This year’s Golden Globes fields for supporting actor and actress in a series, limited series or TV movie are as diverse — and as overstuffed — as the names imply.
Recent Emmy honorees — comedy winner Alex Borstein (“The Marvelous Mrs. Maisel”), drama winner Thandie Newton (“Westworld”), drama nominee Yvonne Strahovski (“The Handmaid’s Tale”), and limited series nominee Penelope Cruz (“The Assassination of Gianni Versace: American Crime Story”) — join Patricia Clarkson, whose limited series “Sharp Objects” will be eligible for the Emmys next year and so is getting her first awards look here.
Great competition is exciting, but Clarkson could be forgiven for looking forward to next September more than she is to Jan. 6 at the Beverly Hilton. At the Emmys, she’ll be competing against her peers; at the Golden Globes, she’s in the thick of a race characterized by an odd unevenness.
The Globes merge supporting categories on both the television and film sides of the ballot, a way to streamline an evening full of actors’ acceptance speeches. In film, dramatic and a comedic supporting actor differs in function but not in exposure; both get the same amount of screen time. But a supporting actor on an ongoing television series is able to craft a performance that deepens in impact over time and, often, one that has the luxury of more episodes.
This year, “The Handmaid’s Tale” aired 13 episodes of its 23 overall run thus far, and “Westworld” aired 10 episodes of its 20 so far; those turns have given us more familiarity with the characters Strahovski and Newton play than we got of Clarkson over her eight episodes of “Sharp Objects.”
Clarkson, like Cruz in “Versace,” had to create a character who burned brightly and quickly, without the familiarity of history, the assurance that some mysteries would be explained later or the luxury of a few more episodes to spread out.
The divide is even more striking in this year’s supporting actor field, in which Ben Whishaw, who appeared in all three episodes of “A Very English Scandal,” is up against actors from ongoing series “The Kominsky Method,” “Succession” and “Barry,” as well as longer limited series “Versace.”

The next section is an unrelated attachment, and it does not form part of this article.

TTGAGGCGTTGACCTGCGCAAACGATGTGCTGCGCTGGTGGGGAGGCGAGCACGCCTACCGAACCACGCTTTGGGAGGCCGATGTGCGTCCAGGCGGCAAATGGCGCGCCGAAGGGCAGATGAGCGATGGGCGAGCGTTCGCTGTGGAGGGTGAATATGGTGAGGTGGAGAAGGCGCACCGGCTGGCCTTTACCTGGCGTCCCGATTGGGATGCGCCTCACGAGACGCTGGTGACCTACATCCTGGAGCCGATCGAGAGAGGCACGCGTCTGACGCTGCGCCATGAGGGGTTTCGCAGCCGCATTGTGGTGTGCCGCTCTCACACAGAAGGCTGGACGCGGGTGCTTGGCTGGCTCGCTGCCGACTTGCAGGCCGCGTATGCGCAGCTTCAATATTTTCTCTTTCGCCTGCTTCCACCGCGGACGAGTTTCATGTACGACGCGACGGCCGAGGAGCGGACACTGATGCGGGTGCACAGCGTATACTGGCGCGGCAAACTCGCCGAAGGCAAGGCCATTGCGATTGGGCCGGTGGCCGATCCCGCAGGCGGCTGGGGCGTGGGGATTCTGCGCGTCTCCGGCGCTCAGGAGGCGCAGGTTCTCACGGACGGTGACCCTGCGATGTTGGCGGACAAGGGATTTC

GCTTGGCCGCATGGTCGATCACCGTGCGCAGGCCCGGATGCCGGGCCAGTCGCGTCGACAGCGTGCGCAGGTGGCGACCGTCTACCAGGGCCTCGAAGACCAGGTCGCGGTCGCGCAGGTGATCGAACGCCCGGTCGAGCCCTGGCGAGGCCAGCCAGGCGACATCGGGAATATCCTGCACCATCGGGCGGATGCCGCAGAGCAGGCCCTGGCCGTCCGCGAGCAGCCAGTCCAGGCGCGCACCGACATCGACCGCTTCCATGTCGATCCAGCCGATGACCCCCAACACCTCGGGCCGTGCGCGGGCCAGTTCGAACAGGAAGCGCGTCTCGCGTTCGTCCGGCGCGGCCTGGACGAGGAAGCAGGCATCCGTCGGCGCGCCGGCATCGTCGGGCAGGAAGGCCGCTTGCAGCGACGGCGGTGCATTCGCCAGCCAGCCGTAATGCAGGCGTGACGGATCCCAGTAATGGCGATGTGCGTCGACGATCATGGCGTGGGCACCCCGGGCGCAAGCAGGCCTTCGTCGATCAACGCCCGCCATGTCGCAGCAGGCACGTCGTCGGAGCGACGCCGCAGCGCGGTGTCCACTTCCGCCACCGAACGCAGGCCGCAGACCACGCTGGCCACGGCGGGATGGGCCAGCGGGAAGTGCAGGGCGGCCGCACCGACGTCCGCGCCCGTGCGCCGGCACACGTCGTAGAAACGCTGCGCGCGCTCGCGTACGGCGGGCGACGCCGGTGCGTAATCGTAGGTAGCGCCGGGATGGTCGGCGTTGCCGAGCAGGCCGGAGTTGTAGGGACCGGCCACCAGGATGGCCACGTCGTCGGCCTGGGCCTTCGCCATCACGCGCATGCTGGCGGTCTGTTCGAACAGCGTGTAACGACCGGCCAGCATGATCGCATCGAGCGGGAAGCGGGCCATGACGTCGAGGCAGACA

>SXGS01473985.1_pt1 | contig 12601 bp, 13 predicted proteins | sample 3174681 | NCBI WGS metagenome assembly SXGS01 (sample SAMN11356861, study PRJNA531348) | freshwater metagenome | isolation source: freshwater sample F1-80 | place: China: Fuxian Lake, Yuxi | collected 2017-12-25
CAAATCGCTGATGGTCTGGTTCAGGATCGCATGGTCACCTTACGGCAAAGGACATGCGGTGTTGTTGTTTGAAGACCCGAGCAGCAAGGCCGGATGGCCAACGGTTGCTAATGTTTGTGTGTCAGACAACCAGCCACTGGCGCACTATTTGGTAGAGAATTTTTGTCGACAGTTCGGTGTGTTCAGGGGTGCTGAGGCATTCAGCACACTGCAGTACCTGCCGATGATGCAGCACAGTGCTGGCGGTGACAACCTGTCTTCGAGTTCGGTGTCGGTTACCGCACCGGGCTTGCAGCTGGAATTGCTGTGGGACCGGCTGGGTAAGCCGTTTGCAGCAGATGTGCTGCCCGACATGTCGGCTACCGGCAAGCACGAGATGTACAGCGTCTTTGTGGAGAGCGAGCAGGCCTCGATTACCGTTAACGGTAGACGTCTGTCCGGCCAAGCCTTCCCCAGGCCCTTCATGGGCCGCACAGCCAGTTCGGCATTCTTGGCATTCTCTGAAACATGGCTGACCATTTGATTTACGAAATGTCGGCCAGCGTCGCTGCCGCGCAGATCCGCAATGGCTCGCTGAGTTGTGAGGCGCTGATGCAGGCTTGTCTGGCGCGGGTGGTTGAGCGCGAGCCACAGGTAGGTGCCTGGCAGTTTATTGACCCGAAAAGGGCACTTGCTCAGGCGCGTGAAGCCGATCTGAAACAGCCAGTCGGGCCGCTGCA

The results of the Globes bear out that the system is not necessarily unfair to actors in limited series or TV movies — recent winners come from “Big Little Lies” (Laura Dern and Alexander Skarsgard), “The Night Manager” (Olivia Colman and Hugh Laurie) and “The Normal Heart” (Matt Bomer). But it is placing into competition actors doing different sorts of work, in genres that share only the fact that they all come through your TV set (and that is assuming you watch series on Hulu through an app, rather than in a browser). Colman’s work at quickly crafting a sharp and memorable character in “The Night Manager,” for instance, was laudable and utterly worthy of an award; she beat performers including Lena Headey, whose more gradual work on “Game of Thrones” had come to show us exactly who Cersei Lannister was in a crescendo lasting several years. The oddity of pitting actors in different formats — some in artworks contained within a year, some in works we see a chapter at a time — against one another cuts in both directions.
It’s worth being sensitive to how long awards ceremonies can run — to many, the distinctions between supporting actors on TV are, if not blurred, negligible enough to bypass on their way to categories higher on the marquee. But if the Golden Globes are going to have TV awards (ones that are creative and flexible enough to, for instance, honor Whishaw and Clarkson for refreshingly daring turns, as well as to beat the Emmys to rising talents), they should do their performers justice, and place them in fair fights. Better still, a few more stars might end up in a ballroom already crowded with them; Clarkson might be up against a field including “Maniac’s” Sally Field, and Whishaw against not only “Versace’s” Edgar Ramirez but also Ricky Martin.
A ceremony that has earned its reputation on wattage — and one whose ratings are, relative to other awards shows, unassailable given the alchemy of stars sharing tables and bottles of Champagne — seems to be leaving money on the table by declining a fairly intuitive choice to allow both even competition and a few more artists in the room.